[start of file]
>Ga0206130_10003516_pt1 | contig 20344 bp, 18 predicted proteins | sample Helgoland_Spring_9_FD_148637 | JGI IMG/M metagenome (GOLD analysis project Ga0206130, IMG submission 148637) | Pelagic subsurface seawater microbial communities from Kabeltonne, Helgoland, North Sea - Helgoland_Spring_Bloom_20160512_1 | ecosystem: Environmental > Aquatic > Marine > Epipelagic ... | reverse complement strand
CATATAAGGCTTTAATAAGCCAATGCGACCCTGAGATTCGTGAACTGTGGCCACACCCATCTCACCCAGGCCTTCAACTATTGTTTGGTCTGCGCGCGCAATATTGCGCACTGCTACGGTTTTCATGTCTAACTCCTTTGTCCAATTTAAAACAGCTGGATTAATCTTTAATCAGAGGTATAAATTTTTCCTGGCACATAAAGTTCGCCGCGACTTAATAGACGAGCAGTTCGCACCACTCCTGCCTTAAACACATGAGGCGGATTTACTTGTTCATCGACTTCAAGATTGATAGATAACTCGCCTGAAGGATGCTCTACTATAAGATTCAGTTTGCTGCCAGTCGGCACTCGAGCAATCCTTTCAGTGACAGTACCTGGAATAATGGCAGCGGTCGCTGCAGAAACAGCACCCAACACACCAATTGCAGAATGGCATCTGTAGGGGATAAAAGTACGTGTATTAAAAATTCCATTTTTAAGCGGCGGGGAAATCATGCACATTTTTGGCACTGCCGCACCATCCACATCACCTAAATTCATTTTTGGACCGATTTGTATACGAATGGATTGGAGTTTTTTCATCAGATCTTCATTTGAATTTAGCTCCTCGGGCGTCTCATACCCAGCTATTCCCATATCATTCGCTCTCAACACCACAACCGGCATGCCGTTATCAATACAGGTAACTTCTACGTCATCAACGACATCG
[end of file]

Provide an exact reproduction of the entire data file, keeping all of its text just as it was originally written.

>Ga0206130_10003516_pt1 | contig 20344 bp, 18 predicted proteins | sample Helgoland_Spring_9_FD_148637 | JGI IMG/M metagenome (GOLD analysis project Ga0206130, IMG submission 148637) | Pelagic subsurface seawater microbial communities from Kabeltonne, Helgoland, North Sea - Helgoland_Spring_Bloom_20160512_1 | ecosystem: Environmental > Aquatic > Marine > Epipelagic ... | reverse complement strand
CATATAAGGCTTTAATAAGCCAATGCGACCCTGAGATTCGTGAACTGTGGCCACACCCATCTCACCCAGGCCTTCAACTATTGTTTGGTCTGCGCGCGCAATATTGCGCACTGCTACGGTTTTCATGTCTAACTCCTTTGTCCAATTTAAAACAGCTGGATTAATCTTTAATCAGAGGTATAAATTTTTCCTGGCACATAAAGTTCGCCGCGACTTAATAGACGAGCAGTTCGCACCACTCCTGCCTTAAACACATGAGGCGGATTTACTTGTTCATCGACTTCAAGATTGATAGATAACTCGCCTGAAGGATGCTCTACTATAAGATTCAGTTTGCTGCCAGTCGGCACTCGAGCAATCCTTTCAGTGACAGTACCTGGAATAATGGCAGCGGTCGCTGCAGAAACAGCACCCAACACACCAATTGCAGAATGGCATCTGTAGGGGATAAAAGTACGTGTATTAAAAATTCCATTTTTAAGCGGCGGGGAAATCATGCACATTTTTGGCACTGCCGCACCATCCACATCACCTAAATTCATTTTTGGACCGATTTGTATACGAATGGATTGGAGTTTTTTCATCAGATCTTCATTTGAATTTAGCTCCTCGGGCGTCTCATACCCAGCTATTCCCATATCATTCGCTCTCAACACCACAACCGGCATGCCGTTATCAATACAGGTAACTTCTACGTCATCAACGACATCG